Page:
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Texas Tech's Quarterback Factory Continues with Nic Shimonek

Nic Shimonek, Texas Tech Red Raiders Football

Nic Shimonek, Texas Tech Red Raiders Football

Texas Tech quarterback Nic Shimonek has made his mark on the Big 12 and the national college football scene in his first year as a full-time starter. The Mildred, Texas, native plays with a confidence not often found in an inexperienced player, although Shimonek is far from the new kid on the block.

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The 6-foot-3 gunslinger used four years of sitting on the bench to be ready to make the most of his final year of eligibility. Shimonek ranks seventh in the NCAA in passing yardage and has led his Red Raider squad to a 4-1 record and the No. 24 spot in this week’s Associated Press poll.

“(Shimonek) is doing well and protecting the ball well,” Texas Tech coach Kliff Kingsbury said in a press conference on Oct. 3. “I’m proud of the way he’s played so far and (he) just keeps getting better each week.”

Shimonek only had 60 pass attempts under his belt entering the 2017 season after he transferred from Iowa in 2014 and played behind eventual first-round pick Patrick Mahomes for the past two seasons.

The fifth-year senior has been let loose this year and already has 1,811 yards and 14 touchdowns to just three interceptions through his first five games.

The “Air”-Apparent

How has Shimonek fit in so well in Lubbock? The answer is Texas Tech’s “Air Raid” offense, installed by Mike Leach in 2000. When one quarterback graduates, the Red Raiders simply insert the next man up – which happens to be Shimonek this year.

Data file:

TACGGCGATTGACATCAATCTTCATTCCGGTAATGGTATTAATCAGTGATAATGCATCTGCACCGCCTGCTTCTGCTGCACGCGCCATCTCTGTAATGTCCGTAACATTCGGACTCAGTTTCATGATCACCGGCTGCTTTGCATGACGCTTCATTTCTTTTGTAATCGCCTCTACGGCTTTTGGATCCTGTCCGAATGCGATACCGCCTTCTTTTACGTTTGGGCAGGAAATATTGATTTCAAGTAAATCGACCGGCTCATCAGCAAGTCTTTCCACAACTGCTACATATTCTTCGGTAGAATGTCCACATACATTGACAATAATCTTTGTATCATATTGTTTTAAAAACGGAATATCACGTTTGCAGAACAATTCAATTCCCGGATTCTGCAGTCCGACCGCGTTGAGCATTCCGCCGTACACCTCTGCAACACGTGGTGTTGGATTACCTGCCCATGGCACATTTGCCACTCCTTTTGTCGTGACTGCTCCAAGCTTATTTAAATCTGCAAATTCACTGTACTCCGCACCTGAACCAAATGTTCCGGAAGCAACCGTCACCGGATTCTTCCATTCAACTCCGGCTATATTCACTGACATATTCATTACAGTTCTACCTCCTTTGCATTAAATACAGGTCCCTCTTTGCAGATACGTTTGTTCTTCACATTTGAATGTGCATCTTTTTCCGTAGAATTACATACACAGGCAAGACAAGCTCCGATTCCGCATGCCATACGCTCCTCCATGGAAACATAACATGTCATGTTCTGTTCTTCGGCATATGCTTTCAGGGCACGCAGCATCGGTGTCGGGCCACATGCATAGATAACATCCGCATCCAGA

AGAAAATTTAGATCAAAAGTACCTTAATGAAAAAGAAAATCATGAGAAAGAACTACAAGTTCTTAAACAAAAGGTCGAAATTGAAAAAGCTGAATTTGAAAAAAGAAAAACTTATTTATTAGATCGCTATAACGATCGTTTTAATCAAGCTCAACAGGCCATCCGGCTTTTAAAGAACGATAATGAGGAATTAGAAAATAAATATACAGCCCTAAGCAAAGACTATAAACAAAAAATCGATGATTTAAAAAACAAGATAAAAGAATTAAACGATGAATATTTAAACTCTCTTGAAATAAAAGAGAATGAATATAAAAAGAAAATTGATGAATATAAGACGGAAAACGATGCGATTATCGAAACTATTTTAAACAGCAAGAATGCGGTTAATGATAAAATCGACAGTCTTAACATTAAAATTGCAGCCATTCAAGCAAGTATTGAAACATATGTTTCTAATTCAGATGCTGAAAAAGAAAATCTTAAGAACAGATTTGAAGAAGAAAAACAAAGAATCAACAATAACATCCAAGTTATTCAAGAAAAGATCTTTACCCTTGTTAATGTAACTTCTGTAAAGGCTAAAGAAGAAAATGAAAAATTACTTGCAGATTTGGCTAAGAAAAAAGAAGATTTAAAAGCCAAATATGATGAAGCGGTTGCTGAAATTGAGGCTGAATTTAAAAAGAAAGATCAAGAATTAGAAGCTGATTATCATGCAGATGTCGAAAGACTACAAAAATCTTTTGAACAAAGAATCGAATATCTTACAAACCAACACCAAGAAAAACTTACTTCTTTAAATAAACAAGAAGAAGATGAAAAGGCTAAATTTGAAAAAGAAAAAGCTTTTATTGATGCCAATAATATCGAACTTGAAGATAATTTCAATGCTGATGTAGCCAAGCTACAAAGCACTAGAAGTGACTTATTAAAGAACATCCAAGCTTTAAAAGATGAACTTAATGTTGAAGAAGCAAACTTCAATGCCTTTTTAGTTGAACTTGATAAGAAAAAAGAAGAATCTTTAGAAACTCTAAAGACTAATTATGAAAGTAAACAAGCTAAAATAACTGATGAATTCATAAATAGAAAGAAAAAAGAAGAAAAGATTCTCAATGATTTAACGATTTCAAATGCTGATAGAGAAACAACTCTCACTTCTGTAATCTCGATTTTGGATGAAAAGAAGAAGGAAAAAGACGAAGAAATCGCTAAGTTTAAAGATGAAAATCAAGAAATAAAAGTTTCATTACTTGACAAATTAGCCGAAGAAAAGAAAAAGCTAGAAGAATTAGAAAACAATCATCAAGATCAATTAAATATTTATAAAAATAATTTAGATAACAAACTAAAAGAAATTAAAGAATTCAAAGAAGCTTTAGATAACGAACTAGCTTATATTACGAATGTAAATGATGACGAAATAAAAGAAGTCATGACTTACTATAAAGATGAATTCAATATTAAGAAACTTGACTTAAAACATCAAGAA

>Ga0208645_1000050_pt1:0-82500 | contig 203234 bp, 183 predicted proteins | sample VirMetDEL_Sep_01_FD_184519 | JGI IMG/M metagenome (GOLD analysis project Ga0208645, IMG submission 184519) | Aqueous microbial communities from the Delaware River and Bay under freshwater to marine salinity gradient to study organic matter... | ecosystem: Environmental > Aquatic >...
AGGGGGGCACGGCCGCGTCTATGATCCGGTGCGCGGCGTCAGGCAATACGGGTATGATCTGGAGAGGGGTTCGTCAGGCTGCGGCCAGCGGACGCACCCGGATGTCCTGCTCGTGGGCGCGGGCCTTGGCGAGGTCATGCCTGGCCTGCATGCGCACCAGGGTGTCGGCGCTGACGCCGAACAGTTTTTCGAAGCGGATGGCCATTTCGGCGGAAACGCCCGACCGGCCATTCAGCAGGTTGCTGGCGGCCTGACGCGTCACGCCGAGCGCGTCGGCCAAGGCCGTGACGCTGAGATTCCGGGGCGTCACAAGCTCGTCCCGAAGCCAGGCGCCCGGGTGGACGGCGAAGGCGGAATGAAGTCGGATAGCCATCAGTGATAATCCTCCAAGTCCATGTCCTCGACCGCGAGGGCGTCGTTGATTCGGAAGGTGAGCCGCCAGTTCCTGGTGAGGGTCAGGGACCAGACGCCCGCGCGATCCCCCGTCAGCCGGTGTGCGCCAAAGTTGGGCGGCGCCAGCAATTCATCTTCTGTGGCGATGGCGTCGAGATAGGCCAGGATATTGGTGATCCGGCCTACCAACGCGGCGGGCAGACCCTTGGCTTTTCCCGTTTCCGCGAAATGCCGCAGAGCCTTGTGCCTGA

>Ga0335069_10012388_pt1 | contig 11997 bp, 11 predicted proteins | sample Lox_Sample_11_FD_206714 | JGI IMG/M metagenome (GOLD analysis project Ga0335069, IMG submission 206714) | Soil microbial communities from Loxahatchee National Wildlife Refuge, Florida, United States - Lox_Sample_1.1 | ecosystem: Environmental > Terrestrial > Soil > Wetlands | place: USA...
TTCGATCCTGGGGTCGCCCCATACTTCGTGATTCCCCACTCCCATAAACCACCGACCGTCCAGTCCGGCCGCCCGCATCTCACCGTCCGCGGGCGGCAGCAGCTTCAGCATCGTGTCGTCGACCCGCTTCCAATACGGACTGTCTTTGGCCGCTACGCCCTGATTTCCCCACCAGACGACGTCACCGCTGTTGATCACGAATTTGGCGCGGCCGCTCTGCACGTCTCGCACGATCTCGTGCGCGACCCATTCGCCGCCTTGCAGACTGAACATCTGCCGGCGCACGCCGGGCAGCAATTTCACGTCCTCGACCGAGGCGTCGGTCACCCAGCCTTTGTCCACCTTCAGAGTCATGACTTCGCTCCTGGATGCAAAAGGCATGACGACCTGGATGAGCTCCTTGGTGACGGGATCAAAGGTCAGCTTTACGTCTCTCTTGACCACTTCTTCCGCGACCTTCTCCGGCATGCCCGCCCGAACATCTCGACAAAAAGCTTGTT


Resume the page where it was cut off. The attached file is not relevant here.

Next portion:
Kingsbury said that Shimonek has confidently taken the reins of the Texas Tech offense, filling the void left by the ultra-athletic Mahomes.

“(Shimonek)’s a tough young man and he doesn’t get raddled,” Kingsbury said. “He’s what you want (in a starting QB).”

In each of the last 16 seasons, the Red Raiders have passed for over 4,000 yards and thrown at least 30 touchdowns as a team. That success hasn’t necessarily translated to the NFL (where pro-style QB’s still rule), but nonetheless, Texas Tech has developed a constant supply of productive signal callers. 

The list of recent Texas Tech QB’s includes Kingsbury, Mahomes, TCU offensive coordinator Sonny Cumbie, Bowling Green assistant Seth Doege, North Texas offensive coordinator Graham Harrell and New York Giants QB Davis Webb. Current Oklahoma QB Baker Mayfield also played for the Red Raiders in 2013 before transferring to Norman.

From Leach to Kingsbury

Texas Tech hit a stumbling block when Leach was fired in 2009 after demanding that concussed receiver Adam James – son of former NFL player Craig James – be locked in an electrical closet. Following a three-year tenure by Tommy Tuberville, the Red Raiders hired Kingsbury in an attempt to rekindle the Leach Era through one of his understudies.

That decision has produced mixed results. Kingsbury owns a 28-27 coaching record through five seasons – including bowl appearances in 2013 and 2015. One reason Texas Tech has struggled is its suspect defense, which currently ranks 105th in the nation in total yards allowed per game with 437.